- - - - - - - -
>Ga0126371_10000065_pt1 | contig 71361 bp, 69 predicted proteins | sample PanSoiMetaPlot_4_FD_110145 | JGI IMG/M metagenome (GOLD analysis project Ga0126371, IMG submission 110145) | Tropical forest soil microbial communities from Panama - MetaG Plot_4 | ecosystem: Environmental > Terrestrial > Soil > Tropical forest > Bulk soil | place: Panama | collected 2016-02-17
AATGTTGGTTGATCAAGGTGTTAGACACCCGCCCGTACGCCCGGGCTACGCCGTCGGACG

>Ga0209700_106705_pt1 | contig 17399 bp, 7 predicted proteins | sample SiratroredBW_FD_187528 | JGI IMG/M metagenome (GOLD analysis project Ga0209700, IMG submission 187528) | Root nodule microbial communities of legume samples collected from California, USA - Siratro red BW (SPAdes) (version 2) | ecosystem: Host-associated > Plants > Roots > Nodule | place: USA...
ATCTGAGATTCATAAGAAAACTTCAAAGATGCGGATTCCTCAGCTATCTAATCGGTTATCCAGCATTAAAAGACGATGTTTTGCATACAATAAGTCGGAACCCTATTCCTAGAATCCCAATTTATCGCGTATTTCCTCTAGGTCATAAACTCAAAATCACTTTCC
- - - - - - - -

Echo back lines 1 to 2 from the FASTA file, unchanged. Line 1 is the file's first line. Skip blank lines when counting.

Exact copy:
>Ga0126371_10000065_pt1 | contig 71361 bp, 69 predicted proteins | sample PanSoiMetaPlot_4_FD_110145 | JGI IMG/M metagenome (GOLD analysis project Ga0126371, IMG submission 110145) | Tropical forest soil microbial communities from Panama - MetaG Plot_4 | ecosystem: Environmental > Terrestrial > Soil > Tropical forest > Bulk soil | place: Panama | collected 2016-02-17
AATGTTGGTTGATCAAGGTGTTAGACACCCGCCCGTACGCCCGGGCTACGCCGTCGGACG